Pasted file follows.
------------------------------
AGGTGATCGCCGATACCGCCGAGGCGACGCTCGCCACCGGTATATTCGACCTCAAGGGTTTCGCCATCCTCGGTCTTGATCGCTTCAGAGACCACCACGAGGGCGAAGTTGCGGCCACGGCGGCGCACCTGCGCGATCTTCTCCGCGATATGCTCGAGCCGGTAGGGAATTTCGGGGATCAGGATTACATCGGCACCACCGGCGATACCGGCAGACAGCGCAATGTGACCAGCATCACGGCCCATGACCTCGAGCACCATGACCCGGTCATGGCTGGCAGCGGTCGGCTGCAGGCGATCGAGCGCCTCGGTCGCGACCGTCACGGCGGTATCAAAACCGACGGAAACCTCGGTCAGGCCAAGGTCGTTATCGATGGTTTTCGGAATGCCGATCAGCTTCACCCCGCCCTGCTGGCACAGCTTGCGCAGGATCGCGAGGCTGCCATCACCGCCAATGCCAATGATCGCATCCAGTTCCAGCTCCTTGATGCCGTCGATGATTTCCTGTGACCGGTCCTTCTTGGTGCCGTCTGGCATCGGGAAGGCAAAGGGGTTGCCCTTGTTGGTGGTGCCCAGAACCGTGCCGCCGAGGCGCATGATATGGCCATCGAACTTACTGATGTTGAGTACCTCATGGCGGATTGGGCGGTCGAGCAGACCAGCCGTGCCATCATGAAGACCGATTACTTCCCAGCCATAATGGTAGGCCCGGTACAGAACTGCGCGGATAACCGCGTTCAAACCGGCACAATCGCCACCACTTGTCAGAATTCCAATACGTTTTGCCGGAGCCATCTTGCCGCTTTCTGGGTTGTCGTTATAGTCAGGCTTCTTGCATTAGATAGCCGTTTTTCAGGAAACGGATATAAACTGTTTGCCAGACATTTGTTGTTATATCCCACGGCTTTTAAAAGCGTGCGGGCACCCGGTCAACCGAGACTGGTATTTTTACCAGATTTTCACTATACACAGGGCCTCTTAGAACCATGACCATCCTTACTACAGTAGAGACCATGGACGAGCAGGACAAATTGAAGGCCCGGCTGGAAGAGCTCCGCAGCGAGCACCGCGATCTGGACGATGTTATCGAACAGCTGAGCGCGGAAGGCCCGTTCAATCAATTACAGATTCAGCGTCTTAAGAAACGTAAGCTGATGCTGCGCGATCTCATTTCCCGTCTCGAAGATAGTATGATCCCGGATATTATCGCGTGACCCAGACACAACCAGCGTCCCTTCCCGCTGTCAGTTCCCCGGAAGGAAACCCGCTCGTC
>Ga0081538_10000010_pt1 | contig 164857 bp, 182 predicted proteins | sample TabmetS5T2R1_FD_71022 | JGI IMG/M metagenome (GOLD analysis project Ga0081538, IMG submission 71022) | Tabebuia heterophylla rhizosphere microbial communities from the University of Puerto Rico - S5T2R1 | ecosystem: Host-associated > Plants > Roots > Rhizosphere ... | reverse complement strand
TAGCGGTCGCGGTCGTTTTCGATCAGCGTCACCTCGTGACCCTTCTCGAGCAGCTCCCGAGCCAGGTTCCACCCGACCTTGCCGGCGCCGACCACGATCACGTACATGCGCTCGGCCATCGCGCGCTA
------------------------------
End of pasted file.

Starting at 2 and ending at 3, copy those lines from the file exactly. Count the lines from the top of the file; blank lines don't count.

>Ga0081538_10000010_pt1 | contig 164857 bp, 182 predicted proteins | sample TabmetS5T2R1_FD_71022 | JGI IMG/M metagenome (GOLD analysis project Ga0081538, IMG submission 71022) | Tabebuia heterophylla rhizosphere microbial communities from the University of Puerto Rico - S5T2R1 | ecosystem: Host-associated > Plants > Roots > Rhizosphere ... | reverse complement strand
TAGCGGTCGCGGTCGTTTTCGATCAGCGTCACCTCGTGACCCTTCTCGAGCAGCTCCCGAGCCAGGTTCCACCCGACCTTGCCGGCGCCGACCACGATCACGTACATGCGCTCGGCCATCGCGCGCTA